4. Not using the Roth Option (if available)

This may not pertain to everyone since a lot of plans may not offer this option.  If your company plan offers a Roth option for your 401k, I would consider utilizing this option.  You don’t have to put all your money in the Roth option, but you should consider at least a portion.  The Roth option goes into the plan after taxes, grows tax deferred and when you take it out later in retirement, you don’t pay any taxes on it.  This can be a very powerful tool for your retirement needs.  Something else to keep in mind, if you choose the Roth option, your company match still goes in before taxes, so you still must pay taxes on the company portion in the future.  If your company matched 100% up to 4% of what you contribute, your 4% could be the Roth portion and the company match of 4% would be pre-tax.  Another thing to consider, if you and/or your household make over a certain AGI limit, you do not qualify for a ROTH IRA, but if your company plan offers the ROTH option, there is no AGI limit.  Plus, you can contribute up to the maximum of $22,500 or $30,000 if you are over 50 years old.

5. Taking a Loan on your 401k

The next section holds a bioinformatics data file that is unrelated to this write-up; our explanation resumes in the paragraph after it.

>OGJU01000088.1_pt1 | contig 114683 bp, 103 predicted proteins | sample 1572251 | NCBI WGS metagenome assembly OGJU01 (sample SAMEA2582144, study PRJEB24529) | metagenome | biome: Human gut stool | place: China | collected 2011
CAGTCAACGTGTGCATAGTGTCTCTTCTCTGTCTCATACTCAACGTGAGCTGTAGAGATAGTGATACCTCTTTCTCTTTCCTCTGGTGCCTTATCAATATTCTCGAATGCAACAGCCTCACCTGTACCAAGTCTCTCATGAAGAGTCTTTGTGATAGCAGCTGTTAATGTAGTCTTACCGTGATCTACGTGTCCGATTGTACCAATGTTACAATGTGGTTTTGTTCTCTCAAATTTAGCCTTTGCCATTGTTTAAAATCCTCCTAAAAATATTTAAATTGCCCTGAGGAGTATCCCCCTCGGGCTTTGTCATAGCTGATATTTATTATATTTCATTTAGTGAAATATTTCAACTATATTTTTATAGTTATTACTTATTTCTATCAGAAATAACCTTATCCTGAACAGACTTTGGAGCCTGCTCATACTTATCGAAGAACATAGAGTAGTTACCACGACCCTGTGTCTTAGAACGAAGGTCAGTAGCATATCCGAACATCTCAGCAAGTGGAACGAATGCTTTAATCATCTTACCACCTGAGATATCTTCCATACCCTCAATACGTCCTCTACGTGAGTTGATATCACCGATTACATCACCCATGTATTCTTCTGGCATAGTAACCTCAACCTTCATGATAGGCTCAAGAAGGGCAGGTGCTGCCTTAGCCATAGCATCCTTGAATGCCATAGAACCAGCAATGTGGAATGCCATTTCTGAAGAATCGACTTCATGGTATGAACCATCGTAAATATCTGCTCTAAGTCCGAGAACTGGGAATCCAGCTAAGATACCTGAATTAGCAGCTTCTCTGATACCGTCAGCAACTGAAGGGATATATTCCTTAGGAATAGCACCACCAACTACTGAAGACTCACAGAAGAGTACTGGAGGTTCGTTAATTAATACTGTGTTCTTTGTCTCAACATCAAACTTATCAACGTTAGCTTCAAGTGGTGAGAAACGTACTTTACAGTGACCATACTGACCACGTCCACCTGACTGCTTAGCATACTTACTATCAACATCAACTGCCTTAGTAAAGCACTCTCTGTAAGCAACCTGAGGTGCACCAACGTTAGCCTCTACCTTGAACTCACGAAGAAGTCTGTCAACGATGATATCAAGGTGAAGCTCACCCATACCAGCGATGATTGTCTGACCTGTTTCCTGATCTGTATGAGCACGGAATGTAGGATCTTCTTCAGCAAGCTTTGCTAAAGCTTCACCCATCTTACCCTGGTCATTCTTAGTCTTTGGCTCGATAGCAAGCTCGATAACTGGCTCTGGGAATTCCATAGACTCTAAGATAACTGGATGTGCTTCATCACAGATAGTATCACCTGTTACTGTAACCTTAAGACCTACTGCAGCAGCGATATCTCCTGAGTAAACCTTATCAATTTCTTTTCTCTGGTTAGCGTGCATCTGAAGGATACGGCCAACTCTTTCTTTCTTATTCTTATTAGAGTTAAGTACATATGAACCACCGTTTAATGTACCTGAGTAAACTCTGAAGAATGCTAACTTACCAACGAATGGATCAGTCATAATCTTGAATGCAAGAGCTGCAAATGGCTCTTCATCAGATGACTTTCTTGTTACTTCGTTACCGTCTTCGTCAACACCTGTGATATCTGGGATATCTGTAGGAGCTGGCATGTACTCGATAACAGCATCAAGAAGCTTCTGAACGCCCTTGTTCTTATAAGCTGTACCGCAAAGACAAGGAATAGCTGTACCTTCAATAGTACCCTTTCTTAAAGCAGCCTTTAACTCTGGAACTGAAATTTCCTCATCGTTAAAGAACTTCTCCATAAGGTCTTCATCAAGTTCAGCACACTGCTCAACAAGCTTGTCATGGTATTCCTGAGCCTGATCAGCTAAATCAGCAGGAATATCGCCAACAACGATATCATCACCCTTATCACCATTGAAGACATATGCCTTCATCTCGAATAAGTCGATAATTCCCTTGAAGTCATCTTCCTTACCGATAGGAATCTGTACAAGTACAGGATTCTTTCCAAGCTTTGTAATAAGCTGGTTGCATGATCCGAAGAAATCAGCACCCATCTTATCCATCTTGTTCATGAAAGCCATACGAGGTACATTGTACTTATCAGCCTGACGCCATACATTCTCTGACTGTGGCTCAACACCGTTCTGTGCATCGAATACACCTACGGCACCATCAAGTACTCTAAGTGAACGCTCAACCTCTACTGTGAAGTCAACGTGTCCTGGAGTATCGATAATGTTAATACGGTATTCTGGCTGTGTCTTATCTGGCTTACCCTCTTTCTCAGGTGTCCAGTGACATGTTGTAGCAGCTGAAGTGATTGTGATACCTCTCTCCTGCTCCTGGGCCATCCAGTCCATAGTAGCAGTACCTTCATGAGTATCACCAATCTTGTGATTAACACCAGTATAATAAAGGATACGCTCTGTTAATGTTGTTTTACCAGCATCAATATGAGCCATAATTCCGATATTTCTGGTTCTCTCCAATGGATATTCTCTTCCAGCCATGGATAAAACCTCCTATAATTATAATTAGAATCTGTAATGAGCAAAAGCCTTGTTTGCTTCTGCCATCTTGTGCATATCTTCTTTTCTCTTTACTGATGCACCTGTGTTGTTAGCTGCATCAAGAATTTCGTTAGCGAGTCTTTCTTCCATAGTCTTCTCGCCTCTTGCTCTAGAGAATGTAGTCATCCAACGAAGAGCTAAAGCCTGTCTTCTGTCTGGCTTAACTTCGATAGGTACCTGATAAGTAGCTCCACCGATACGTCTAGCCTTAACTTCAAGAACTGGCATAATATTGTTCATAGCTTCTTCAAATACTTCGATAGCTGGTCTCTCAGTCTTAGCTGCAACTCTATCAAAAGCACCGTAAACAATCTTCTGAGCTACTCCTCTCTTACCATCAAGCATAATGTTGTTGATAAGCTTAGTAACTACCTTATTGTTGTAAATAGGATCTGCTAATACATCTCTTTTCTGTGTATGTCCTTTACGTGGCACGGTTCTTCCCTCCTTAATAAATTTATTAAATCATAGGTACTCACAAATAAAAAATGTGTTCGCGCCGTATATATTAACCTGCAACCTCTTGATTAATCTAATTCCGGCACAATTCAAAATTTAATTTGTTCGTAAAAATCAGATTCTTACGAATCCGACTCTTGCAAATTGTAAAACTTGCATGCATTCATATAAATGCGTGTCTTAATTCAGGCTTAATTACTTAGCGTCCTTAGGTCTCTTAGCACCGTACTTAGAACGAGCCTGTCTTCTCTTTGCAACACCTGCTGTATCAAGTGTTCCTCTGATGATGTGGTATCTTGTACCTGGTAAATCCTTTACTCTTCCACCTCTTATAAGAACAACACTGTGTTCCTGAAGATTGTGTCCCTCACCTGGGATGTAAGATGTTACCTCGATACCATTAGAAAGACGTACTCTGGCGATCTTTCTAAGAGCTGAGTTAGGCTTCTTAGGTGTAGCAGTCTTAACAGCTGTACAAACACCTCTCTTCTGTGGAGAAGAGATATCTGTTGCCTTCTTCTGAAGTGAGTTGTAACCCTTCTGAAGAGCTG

Most 401k plans offer the ability for their employees to take a loan on their 401k plan up to a certain percentage and/or amount based on the balance in the plan.  The way these loans work in a nutshell, you are charging a certain interest rate based on current rates, you pay that loan back on a term up to 60 months, and the payment comes out of your paycheck.  The interest you are charged with actually goes back to yourself.  A lot of people think they’re paying themselves back and think that sounds like a good deal.  Here are the problems with the loans.  Whatever amount you take a loan on, that amount will come out of the market, so it’s not growing at potential market returns.  That 6% interest rate you’re paying yourself back could cost you 10% by those funds not being in the market.  That is just a hypothetical number.  I just want to illustrate the scenario.  Some people may say, but it could save me from losing money.  That may be true for a year or so, but not in the long run.  Another issue with 401k loans is that when you make the payment back to your loan, the payment amount is after tax.  You are using after tax money to go back into your pretax retirement account that will be taxed when you take it out in the future.  The money you are paying back to your loan is getting double taxed.  401k loans are not always bad.  It just depends on your situation.  I would consider the 401k loan before cashing anything in that has a penalty that you have to pay taxes on in addition to the penalty.  Sometimes it may be necessary, but it should be a last resort in my opinion.